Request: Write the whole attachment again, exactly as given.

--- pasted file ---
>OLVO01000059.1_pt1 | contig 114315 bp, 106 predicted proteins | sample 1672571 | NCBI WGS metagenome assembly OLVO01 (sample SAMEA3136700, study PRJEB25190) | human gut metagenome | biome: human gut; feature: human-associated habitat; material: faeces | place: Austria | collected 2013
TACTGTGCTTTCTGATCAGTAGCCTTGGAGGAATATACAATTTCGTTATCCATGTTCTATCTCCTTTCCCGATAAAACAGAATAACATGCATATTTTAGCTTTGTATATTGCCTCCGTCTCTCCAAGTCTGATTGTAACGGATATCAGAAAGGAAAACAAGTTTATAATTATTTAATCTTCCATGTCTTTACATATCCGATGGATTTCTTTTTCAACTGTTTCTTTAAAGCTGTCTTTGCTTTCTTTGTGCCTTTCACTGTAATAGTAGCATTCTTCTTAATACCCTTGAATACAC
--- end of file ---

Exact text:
>OLVO01000059.1_pt1 | contig 114315 bp, 106 predicted proteins | sample 1672571 | NCBI WGS metagenome assembly OLVO01 (sample SAMEA3136700, study PRJEB25190) | human gut metagenome | biome: human gut; feature: human-associated habitat; material: faeces | place: Austria | collected 2013
TACTGTGCTTTCTGATCAGTAGCCTTGGAGGAATATACAATTTCGTTATCCATGTTCTATCTCCTTTCCCGATAAAACAGAATAACATGCATATTTTAGCTTTGTATATTGCCTCCGTCTCTCCAAGTCTGATTGTAACGGATATCAGAAAGGAAAACAAGTTTATAATTATTTAATCTTCCATGTCTTTACATATCCGATGGATTTCTTTTTCAACTGTTTCTTTAAAGCTGTCTTTGCTTTCTTTGTGCCTTTCACTGTAATAGTAGCATTCTTCTTAATACCCTTGAATACAC